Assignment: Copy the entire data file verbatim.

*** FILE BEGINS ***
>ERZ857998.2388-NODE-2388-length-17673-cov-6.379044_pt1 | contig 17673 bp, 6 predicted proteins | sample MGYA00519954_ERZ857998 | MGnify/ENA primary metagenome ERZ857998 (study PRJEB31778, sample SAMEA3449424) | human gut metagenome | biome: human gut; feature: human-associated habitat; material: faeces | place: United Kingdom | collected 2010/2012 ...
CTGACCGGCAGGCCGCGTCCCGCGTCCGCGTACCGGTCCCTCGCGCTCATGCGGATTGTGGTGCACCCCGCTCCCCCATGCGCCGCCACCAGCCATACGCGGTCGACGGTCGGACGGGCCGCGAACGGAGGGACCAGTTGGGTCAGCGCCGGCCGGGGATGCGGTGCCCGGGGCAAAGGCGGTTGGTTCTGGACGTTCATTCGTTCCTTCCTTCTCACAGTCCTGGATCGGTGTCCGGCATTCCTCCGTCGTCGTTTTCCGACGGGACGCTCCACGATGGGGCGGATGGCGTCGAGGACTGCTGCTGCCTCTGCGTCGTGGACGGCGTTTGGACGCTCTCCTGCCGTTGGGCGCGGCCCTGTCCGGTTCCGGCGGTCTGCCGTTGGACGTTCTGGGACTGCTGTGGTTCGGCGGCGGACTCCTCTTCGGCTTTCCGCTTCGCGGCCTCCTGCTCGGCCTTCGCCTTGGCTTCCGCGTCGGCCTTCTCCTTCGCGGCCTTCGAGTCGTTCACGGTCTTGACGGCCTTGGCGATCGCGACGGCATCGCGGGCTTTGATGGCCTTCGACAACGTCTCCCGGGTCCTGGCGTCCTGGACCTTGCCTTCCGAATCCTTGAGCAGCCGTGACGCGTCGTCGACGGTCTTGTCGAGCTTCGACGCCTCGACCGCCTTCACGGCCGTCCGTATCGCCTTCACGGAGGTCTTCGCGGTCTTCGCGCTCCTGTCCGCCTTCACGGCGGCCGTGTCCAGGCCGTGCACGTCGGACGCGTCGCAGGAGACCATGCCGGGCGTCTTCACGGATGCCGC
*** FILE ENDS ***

>ERZ857998.2388-NODE-2388-length-17673-cov-6.379044_pt1 | contig 17673 bp, 6 predicted proteins | sample MGYA00519954_ERZ857998 | MGnify/ENA primary metagenome ERZ857998 (study PRJEB31778, sample SAMEA3449424) | human gut metagenome | biome: human gut; feature: human-associated habitat; material: faeces | place: United Kingdom | collected 2010/2012 ...
CTGACCGGCAGGCCGCGTCCCGCGTCCGCGTACCGGTCCCTCGCGCTCATGCGGATTGTGGTGCACCCCGCTCCCCCATGCGCCGCCACCAGCCATACGCGGTCGACGGTCGGACGGGCCGCGAACGGAGGGACCAGTTGGGTCAGCGCCGGCCGGGGATGCGGTGCCCGGGGCAAAGGCGGTTGGTTCTGGACGTTCATTCGTTCCTTCCTTCTCACAGTCCTGGATCGGTGTCCGGCATTCCTCCGTCGTCGTTTTCCGACGGGACGCTCCACGATGGGGCGGATGGCGTCGAGGACTGCTGCTGCCTCTGCGTCGTGGACGGCGTTTGGACGCTCTCCTGCCGTTGGGCGCGGCCCTGTCCGGTTCCGGCGGTCTGCCGTTGGACGTTCTGGGACTGCTGTGGTTCGGCGGCGGACTCCTCTTCGGCTTTCCGCTTCGCGGCCTCCTGCTCGGCCTTCGCCTTGGCTTCCGCGTCGGCCTTCTCCTTCGCGGCCTTCGAGTCGTTCACGGTCTTGACGGCCTTGGCGATCGCGACGGCATCGCGGGCTTTGATGGCCTTCGACAACGTCTCCCGGGTCCTGGCGTCCTGGACCTTGCCTTCCGAATCCTTGAGCAGCCGTGACGCGTCGTCGACGGTCTTGTCGAGCTTCGACGCCTCGACCGCCTTCACGGCCGTCCGTATCGCCTTCACGGAGGTCTTCGCGGTCTTCGCGCTCCTGTCCGCCTTCACGGCGGCCGTGTCCAGGCCGTGCACGTCGGACGCGTCGCAGGAGACCATGCCGGGCGTCTTCACGGATGCCGC